The Uniqueness of Christianity
By this we know love, that he laid down his life for us; and we ought to lay down our lives for the brethren. (1 Jn 3:16)St. Paul endangered his life many times in preaching Jesus, before the Romans beheaded him near the Tiber.
Five times I have received at the hands of the Jews the forty lashes less one. Three times I have been beaten with rods; once I was stoned. Three times I have been shipwrecked; a night and a day I have been adrift at sea; on frequent journeys, in danger from rivers, danger from robbers, danger from my own people, danger from Gentiles, danger in the city, danger in the wilderness, danger at sea, danger from false brethren; in toil and hardship, through many a sleepless night, in hunger and thirst, often without food, in cold and exposure. And, apart from other things, there is the daily pressure upon me of my anxiety for all the churches. Who is weak, and I am not weak? Who is made to fall, and I am not indignant? (2 Cor 11:24-29)
More than that, we rejoice in our sufferings, knowing that suffering produces endurance, and endurance produces character, and character produces hope, and hope does not disappoint us, because God's love has been poured into our hearts through the Holy Spirit which has been given to us. (Rom 5:3-5)
All of the Apostles except St. John, who had resisted fear to remain with Jesus in his crucifixion, were martyred. St. Peter was crucified upside-down on the Vatican Hill, where his body was buried and remains. St. James was beheaded by Herod in Jerusalem. St. Nathaniel was killed by having the skin flayed off his body (in Michelangelo's Last Judgement the glorified Nathaniel holds his skin by his finger). The life and death of each Apostle testifies that he preached and wrote of Jesus' Gospel not for anything worldly such as glory, riches or pleasure, but simply because of the Gospel's truth.
St. Justin, a philosopher scourged and beheaded in the second century for his faith in Christ, makes it plain that martyrdom manifests, not the fading glory of human wisdom, but the splendor of the eternal Father:
There was no one who believed so much in Socrates as to die for his teaching, but not only philosophers and scholars believed in Christ, of whom even Socrates had a vague knowledge (for He was and is the Logos who is in every person, and who predicted things to come first through the prophets and then in person when He assumed our human nature and feelings, and taught us these doctrines), but also workmen and men wholly uneducated, who all scorned glory, and fear, and death. Indeed, this is brought about by the power of the ineffable Father, and not through the instrumentality of human reason. (Second Apology, ch. 10)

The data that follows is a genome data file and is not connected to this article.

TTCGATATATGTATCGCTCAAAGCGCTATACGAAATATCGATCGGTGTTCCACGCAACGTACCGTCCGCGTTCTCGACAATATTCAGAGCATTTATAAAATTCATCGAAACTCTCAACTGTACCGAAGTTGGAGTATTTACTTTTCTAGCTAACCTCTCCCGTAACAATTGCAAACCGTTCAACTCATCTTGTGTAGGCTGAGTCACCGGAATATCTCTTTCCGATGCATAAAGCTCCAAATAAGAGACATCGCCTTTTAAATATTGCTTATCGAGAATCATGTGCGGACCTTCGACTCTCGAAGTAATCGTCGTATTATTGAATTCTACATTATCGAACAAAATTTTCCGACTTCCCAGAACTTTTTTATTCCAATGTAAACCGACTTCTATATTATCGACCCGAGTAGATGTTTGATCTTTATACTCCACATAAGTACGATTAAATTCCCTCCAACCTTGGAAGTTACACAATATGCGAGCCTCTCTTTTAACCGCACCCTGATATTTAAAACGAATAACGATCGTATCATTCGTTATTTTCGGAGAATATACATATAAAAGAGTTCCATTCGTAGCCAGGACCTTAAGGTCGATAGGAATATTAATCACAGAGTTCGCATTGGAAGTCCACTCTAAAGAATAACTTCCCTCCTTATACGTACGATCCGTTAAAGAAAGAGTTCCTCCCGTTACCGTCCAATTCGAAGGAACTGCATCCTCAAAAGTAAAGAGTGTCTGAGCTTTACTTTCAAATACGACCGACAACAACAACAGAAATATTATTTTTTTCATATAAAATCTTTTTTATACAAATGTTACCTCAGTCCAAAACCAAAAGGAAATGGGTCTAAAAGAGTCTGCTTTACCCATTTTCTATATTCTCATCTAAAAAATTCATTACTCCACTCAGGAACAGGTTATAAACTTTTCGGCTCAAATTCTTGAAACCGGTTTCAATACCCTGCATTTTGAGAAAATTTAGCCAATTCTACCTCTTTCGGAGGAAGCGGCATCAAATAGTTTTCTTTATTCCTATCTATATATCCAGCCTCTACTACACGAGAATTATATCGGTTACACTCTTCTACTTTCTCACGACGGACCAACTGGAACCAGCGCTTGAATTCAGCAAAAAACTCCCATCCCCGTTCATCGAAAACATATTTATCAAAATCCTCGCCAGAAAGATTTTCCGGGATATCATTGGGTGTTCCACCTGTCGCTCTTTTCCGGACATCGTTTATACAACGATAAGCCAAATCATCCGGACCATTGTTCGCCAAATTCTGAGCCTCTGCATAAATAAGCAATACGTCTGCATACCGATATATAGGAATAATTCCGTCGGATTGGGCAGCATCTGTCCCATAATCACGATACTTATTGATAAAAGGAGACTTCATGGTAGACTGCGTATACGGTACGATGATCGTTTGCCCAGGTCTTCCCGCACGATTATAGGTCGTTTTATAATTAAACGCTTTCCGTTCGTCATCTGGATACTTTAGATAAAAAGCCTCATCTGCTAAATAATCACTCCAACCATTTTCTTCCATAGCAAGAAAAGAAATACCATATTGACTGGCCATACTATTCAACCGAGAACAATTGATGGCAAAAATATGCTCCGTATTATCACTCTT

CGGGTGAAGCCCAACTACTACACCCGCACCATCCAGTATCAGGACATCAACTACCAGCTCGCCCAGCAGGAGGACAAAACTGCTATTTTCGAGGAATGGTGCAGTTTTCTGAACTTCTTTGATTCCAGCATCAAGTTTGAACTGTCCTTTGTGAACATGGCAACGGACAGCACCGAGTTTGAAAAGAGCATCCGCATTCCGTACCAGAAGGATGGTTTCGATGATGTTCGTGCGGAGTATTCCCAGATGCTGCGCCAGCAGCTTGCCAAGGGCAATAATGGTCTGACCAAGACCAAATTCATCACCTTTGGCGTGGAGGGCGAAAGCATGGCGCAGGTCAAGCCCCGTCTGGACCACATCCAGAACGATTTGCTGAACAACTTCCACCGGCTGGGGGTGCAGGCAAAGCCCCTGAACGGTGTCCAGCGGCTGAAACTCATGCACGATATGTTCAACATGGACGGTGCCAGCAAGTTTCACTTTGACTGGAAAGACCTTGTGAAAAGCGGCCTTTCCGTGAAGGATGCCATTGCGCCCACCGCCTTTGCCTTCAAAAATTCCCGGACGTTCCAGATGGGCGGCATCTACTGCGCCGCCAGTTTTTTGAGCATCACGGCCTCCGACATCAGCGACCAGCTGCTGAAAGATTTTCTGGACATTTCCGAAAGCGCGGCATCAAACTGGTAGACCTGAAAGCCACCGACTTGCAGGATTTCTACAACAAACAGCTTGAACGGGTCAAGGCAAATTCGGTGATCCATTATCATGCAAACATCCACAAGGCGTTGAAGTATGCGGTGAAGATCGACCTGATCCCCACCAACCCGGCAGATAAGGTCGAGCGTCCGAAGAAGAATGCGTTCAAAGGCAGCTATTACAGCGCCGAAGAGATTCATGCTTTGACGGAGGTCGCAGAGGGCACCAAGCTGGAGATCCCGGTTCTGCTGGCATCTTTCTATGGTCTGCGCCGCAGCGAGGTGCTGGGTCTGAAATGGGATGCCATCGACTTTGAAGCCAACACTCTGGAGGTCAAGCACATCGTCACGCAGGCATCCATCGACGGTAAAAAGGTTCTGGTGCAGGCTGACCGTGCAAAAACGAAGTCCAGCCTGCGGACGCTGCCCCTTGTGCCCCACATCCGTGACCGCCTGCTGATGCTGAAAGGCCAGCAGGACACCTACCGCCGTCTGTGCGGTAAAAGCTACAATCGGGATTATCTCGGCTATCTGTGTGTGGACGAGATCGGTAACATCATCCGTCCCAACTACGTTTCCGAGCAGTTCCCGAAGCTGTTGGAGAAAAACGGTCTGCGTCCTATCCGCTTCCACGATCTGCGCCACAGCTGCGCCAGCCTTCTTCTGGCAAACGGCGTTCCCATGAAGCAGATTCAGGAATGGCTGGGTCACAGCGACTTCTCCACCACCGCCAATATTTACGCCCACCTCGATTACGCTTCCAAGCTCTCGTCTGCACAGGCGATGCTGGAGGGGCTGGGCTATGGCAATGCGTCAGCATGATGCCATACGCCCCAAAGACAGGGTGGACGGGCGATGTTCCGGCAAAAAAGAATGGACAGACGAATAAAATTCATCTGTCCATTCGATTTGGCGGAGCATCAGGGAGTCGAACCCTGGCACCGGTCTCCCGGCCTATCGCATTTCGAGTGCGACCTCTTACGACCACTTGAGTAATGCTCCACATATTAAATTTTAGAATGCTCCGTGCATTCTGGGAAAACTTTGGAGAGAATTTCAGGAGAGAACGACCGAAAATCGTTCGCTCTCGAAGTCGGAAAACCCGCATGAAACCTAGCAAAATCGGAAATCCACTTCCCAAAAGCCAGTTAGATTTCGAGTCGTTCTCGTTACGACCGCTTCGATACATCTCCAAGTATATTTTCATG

Another early martyr was Vivia Perpetua. She was a twenty-two-year-old catechumen (person preparing to enter the Church) when she was arrested in 203 A.D. during the persecution of Emperor Severus. Her father was a pagan. She was still nursing an infant son at the time of her arrest. She was liberally educated and married to a man of high rank. In short, she possessed every advantage of Roman society, yet she looked upon her worldly goods as nothing next to eternal life with her Lord, the crown of the martyrs. Her written account of her stay in prison, partially reprinted here, stands as a powerful witness to the trials she underwent.
A few days afterwards, a rumor was spread that we were to be examined. On hearing this, my father hastened again to the prison I saw at once the deep sorrow depicted on his countenance; he looked pale and emaciated with anxiety He came to me and said:
`My daughter, have pity on my gray hairs; have pity on thy father, if I still deserve to be called by that name. If thou still rememberest, that with these hands I have brought thee up to this the flower of thy age; if I have cherished thee more fondly than any of my other children, do not make me a laughing-stock to men. Look upon thy brothers, look upon thy mother and thy aunt; have compassion on thy darling babe, that cannot survive thee. Lay aside that haughtiness and foolish courage, before thou bring us all to ruin. Shouldst thou perish by the hand of the executioner, which of us shall therefore be able to lift up his head?'